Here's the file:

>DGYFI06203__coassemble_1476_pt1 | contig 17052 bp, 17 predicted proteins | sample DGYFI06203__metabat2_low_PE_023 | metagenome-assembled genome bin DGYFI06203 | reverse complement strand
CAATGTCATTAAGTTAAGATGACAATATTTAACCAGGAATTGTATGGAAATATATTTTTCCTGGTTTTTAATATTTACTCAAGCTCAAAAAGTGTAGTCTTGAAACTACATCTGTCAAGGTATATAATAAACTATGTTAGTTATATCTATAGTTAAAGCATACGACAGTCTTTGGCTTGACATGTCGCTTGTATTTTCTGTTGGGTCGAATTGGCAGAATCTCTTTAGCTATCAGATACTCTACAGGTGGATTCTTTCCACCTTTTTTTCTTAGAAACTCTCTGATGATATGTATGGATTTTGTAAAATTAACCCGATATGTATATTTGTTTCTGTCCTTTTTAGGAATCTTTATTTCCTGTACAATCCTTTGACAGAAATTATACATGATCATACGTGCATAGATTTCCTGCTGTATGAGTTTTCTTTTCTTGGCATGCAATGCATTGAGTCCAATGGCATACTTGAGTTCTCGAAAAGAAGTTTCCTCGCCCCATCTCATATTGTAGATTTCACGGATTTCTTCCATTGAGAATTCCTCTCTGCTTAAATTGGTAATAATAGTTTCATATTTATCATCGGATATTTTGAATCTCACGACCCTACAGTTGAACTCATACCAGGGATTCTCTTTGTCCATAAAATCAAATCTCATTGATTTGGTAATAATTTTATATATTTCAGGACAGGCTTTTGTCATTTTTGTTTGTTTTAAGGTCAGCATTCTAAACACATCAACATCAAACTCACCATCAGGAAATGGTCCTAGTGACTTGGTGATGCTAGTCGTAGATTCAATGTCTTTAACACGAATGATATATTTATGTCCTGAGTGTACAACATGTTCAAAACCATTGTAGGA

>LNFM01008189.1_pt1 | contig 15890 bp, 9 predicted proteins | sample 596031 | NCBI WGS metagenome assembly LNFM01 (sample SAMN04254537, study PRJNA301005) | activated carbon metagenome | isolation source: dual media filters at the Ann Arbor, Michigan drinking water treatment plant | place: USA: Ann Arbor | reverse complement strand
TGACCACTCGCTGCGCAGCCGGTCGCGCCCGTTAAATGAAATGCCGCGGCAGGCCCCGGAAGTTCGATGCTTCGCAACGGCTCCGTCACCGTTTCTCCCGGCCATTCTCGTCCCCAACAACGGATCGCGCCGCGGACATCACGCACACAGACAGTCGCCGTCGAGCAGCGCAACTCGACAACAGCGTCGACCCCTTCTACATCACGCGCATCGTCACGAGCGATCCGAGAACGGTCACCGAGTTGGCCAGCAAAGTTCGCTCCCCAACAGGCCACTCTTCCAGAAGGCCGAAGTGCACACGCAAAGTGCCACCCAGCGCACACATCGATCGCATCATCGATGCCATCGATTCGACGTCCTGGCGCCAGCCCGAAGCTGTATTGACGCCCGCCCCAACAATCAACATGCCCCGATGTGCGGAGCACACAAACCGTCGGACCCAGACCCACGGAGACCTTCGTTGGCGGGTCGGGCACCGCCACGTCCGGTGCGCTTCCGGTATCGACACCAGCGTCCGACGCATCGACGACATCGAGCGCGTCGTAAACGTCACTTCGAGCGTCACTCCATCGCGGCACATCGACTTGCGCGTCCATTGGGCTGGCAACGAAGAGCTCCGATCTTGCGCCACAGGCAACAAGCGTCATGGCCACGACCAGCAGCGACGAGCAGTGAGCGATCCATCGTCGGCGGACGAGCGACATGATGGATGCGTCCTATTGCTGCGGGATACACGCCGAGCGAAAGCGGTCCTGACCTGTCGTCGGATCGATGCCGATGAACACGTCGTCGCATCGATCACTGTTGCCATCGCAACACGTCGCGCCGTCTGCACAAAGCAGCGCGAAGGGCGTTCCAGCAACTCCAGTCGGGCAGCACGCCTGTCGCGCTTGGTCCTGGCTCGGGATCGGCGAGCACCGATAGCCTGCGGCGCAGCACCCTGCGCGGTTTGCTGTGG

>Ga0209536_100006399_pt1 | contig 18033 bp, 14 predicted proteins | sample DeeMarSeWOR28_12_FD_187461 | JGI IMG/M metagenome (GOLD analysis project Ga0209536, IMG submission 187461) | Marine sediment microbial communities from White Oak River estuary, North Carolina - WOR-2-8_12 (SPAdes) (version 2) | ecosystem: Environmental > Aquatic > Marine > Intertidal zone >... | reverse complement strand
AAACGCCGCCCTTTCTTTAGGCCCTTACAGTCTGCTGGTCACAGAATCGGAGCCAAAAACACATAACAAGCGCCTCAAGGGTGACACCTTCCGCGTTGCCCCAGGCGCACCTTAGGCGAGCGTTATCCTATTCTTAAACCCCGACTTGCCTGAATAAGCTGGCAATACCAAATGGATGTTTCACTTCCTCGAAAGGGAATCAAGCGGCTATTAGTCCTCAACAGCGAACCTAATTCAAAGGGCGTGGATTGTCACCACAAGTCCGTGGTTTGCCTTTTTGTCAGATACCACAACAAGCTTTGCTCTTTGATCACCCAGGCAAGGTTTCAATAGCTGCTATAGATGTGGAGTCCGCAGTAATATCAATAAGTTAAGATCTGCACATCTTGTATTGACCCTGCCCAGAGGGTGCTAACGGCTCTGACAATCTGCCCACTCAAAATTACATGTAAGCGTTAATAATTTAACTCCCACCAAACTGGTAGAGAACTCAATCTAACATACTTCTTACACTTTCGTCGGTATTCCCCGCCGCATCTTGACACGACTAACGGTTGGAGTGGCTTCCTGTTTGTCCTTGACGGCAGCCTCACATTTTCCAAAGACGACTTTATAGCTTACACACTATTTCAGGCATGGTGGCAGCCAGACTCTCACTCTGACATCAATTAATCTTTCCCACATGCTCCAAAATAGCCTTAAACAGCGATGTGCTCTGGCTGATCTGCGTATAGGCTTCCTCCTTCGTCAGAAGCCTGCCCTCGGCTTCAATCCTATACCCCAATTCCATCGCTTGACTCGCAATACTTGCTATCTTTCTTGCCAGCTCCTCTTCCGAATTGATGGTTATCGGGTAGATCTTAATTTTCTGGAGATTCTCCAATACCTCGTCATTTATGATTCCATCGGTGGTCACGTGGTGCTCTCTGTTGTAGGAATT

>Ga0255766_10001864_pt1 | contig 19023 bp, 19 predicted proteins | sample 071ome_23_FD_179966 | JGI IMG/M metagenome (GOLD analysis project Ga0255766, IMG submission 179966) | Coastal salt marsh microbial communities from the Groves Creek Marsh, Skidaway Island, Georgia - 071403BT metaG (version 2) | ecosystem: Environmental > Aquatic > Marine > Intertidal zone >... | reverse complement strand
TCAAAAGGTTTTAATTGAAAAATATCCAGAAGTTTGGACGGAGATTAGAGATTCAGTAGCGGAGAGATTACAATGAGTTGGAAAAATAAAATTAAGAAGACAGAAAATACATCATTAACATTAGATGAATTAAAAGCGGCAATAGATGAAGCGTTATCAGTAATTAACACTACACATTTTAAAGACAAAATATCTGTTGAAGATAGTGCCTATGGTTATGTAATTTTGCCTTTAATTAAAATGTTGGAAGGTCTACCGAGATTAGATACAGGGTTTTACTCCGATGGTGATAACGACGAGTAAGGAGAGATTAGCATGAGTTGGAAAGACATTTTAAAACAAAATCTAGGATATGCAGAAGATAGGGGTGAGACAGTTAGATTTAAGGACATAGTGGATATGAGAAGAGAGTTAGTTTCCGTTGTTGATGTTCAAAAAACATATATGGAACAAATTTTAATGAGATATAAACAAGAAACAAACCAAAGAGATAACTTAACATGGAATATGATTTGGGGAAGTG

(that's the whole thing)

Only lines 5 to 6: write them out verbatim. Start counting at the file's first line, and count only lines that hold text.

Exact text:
>Ga0209536_100006399_pt1 | contig 18033 bp, 14 predicted proteins | sample DeeMarSeWOR28_12_FD_187461 | JGI IMG/M metagenome (GOLD analysis project Ga0209536, IMG submission 187461) | Marine sediment microbial communities from White Oak River estuary, North Carolina - WOR-2-8_12 (SPAdes) (version 2) | ecosystem: Environmental > Aquatic > Marine > Intertidal zone >... | reverse complement strand
AAACGCCGCCCTTTCTTTAGGCCCTTACAGTCTGCTGGTCACAGAATCGGAGCCAAAAACACATAACAAGCGCCTCAAGGGTGACACCTTCCGCGTTGCCCCAGGCGCACCTTAGGCGAGCGTTATCCTATTCTTAAACCCCGACTTGCCTGAATAAGCTGGCAATACCAAATGGATGTTTCACTTCCTCGAAAGGGAATCAAGCGGCTATTAGTCCTCAACAGCGAACCTAATTCAAAGGGCGTGGATTGTCACCACAAGTCCGTGGTTTGCCTTTTTGTCAGATACCACAACAAGCTTTGCTCTTTGATCACCCAGGCAAGGTTTCAATAGCTGCTATAGATGTGGAGTCCGCAGTAATATCAATAAGTTAAGATCTGCACATCTTGTATTGACCCTGCCCAGAGGGTGCTAACGGCTCTGACAATCTGCCCACTCAAAATTACATGTAAGCGTTAATAATTTAACTCCCACCAAACTGGTAGAGAACTCAATCTAACATACTTCTTACACTTTCGTCGGTATTCCCCGCCGCATCTTGACACGACTAACGGTTGGAGTGGCTTCCTGTTTGTCCTTGACGGCAGCCTCACATTTTCCAAAGACGACTTTATAGCTTACACACTATTTCAGGCATGGTGGCAGCCAGACTCTCACTCTGACATCAATTAATCTTTCCCACATGCTCCAAAATAGCCTTAAACAGCGATGTGCTCTGGCTGATCTGCGTATAGGCTTCCTCCTTCGTCAGAAGCCTGCCCTCGGCTTCAATCCTATACCCCAATTCCATCGCTTGACTCGCAATACTTGCTATCTTTCTTGCCAGCTCCTCTTCCGAATTGATGGTTATCGGGTAGATCTTAATTTTCTGGAGATTCTCCAATACCTCGTCATTTATGATTCCATCGGTGGTCACGTGGTGCTCTCTGTTGTAGGAATT